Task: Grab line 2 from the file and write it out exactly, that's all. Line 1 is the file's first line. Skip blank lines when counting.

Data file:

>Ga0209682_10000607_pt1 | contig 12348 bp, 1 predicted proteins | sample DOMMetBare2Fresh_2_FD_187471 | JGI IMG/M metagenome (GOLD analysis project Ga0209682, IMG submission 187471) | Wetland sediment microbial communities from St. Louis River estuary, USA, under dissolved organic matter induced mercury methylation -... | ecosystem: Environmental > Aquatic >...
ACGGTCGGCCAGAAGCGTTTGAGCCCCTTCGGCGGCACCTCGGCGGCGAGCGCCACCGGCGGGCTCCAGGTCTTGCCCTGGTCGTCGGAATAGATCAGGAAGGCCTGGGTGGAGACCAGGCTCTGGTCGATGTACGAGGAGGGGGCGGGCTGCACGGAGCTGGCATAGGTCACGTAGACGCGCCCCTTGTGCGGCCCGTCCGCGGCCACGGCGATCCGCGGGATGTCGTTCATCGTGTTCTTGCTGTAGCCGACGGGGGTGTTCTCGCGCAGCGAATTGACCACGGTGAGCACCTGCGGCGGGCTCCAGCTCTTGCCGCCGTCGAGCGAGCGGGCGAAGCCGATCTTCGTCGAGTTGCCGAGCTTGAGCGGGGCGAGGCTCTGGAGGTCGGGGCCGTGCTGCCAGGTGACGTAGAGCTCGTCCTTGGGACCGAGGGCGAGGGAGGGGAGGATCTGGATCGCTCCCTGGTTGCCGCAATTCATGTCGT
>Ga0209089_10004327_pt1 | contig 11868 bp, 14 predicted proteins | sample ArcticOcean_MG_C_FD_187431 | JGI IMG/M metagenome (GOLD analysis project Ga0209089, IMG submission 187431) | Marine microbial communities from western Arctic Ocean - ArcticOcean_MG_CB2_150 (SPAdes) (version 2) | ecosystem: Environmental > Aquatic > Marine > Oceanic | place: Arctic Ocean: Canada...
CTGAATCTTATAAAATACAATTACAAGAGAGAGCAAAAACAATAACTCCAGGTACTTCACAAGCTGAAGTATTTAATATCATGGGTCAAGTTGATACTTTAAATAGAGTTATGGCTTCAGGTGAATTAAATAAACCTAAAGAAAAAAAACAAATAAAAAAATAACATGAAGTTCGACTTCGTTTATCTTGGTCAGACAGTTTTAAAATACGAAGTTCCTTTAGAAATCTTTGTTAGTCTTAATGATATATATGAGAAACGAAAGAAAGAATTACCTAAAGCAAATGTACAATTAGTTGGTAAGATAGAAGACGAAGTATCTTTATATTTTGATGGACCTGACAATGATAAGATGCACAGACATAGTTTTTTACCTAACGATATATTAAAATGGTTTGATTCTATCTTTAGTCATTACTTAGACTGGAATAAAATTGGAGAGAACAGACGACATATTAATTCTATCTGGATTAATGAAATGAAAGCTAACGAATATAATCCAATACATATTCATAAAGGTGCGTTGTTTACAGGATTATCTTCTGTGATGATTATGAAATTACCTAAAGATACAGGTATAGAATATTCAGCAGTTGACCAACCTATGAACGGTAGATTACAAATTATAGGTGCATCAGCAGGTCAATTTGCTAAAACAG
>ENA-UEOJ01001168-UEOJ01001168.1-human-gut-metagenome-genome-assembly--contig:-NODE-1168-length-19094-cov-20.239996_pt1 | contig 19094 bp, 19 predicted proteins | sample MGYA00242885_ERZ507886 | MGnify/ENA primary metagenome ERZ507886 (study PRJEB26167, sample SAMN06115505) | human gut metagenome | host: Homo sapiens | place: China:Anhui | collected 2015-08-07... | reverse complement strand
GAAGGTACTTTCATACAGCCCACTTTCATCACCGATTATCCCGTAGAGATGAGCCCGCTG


ACGGTCGGCCAGAAGCGTTTGAGCCCCTTCGGCGGCACCTCGGCGGCGAGCGCCACCGGCGGGCTCCAGGTCTTGCCCTGGTCGTCGGAATAGATCAGGAAGGCCTGGGTGGAGACCAGGCTCTGGTCGATGTACGAGGAGGGGGCGGGCTGCACGGAGCTGGCATAGGTCACGTAGACGCGCCCCTTGTGCGGCCCGTCCGCGGCCACGGCGATCCGCGGGATGTCGTTCATCGTGTTCTTGCTGTAGCCGACGGGGGTGTTCTCGCGCAGCGAATTGACCACGGTGAGCACCTGCGGCGGGCTCCAGCTCTTGCCGCCGTCGAGCGAGCGGGCGAAGCCGATCTTCGTCGAGTTGCCGAGCTTGAGCGGGGCGAGGCTCTGGAGGTCGGGGCCGTGCTGCCAGGTGACGTAGAGCTCGTCCTTGGGACCGAGGGCGAGGGAGGGGAGGATCTGGATCGCTCCCTGGTTGCCGCAATTCATGTCGT